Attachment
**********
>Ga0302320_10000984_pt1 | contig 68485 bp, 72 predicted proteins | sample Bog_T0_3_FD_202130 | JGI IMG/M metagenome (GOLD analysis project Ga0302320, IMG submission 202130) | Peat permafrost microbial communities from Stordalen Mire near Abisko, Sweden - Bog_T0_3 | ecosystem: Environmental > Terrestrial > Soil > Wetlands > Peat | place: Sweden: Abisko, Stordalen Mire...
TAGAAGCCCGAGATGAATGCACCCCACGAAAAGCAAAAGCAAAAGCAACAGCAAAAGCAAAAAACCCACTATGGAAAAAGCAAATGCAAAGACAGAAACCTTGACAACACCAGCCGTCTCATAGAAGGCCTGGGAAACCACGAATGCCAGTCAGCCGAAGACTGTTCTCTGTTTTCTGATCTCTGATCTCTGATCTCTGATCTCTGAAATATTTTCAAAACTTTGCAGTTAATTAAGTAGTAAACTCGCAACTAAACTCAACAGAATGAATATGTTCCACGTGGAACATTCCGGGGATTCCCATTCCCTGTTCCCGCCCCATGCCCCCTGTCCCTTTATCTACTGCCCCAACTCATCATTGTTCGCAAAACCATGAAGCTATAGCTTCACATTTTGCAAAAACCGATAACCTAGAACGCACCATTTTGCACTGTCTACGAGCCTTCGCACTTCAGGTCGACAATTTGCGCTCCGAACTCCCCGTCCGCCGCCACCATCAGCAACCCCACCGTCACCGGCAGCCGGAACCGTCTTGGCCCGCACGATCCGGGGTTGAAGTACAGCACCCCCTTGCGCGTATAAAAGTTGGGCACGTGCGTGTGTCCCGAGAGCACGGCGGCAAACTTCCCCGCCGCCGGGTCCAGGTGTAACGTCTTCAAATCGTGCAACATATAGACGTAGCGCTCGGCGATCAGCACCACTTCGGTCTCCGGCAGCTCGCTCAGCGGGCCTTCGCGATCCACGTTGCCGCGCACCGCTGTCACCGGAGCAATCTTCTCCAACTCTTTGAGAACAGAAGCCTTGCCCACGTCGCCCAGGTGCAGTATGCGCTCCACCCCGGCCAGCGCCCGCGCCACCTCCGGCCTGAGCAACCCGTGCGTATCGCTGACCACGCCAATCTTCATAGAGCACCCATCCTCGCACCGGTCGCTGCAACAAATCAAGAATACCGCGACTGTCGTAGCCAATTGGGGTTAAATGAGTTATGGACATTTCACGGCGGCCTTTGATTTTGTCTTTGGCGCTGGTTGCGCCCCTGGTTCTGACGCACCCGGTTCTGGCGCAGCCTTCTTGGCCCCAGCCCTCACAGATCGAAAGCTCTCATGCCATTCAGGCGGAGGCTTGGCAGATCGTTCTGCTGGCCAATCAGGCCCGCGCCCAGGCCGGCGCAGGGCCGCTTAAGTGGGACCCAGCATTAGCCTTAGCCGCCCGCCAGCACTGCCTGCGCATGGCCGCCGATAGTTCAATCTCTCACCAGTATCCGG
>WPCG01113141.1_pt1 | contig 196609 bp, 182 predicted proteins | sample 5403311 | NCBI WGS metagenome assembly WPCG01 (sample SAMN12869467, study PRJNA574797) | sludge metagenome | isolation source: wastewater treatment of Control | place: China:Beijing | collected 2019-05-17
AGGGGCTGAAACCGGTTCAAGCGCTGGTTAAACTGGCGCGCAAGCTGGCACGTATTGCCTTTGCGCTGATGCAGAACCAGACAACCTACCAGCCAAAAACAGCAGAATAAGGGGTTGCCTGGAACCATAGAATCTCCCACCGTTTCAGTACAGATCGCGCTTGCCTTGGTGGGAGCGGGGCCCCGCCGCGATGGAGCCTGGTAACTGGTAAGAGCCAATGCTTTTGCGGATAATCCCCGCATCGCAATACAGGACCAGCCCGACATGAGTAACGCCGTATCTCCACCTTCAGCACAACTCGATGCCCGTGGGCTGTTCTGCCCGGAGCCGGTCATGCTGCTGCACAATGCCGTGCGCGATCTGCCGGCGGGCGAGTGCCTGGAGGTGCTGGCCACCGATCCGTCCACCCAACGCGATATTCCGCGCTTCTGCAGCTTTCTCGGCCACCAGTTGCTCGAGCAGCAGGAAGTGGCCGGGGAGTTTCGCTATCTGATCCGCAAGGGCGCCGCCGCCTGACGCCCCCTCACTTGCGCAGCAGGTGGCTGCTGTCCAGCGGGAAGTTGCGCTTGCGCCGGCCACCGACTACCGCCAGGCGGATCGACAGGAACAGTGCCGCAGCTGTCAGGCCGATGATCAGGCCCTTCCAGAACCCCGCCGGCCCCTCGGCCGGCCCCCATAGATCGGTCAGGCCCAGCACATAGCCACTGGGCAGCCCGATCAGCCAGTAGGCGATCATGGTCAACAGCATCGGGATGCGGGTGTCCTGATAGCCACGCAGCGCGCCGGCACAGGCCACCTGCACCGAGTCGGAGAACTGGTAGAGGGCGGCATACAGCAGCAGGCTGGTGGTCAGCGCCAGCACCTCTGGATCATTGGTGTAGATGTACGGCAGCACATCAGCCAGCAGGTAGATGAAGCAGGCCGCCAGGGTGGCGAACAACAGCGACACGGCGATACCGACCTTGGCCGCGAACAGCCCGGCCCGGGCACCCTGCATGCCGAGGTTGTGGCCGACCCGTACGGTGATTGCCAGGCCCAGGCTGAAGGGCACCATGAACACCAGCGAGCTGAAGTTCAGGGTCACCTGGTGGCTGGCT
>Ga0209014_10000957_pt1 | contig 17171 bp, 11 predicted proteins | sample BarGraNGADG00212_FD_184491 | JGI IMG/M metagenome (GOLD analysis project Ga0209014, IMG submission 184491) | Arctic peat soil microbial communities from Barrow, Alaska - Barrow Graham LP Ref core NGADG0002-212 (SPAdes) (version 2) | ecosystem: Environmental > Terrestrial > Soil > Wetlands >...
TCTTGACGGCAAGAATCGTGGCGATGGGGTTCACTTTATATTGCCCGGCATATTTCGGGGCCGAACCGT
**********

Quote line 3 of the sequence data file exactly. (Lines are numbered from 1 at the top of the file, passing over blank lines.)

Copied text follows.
>WPCG01113141.1_pt1 | contig 196609 bp, 182 predicted proteins | sample 5403311 | NCBI WGS metagenome assembly WPCG01 (sample SAMN12869467, study PRJNA574797) | sludge metagenome | isolation source: wastewater treatment of Control | place: China:Beijing | collected 2019-05-17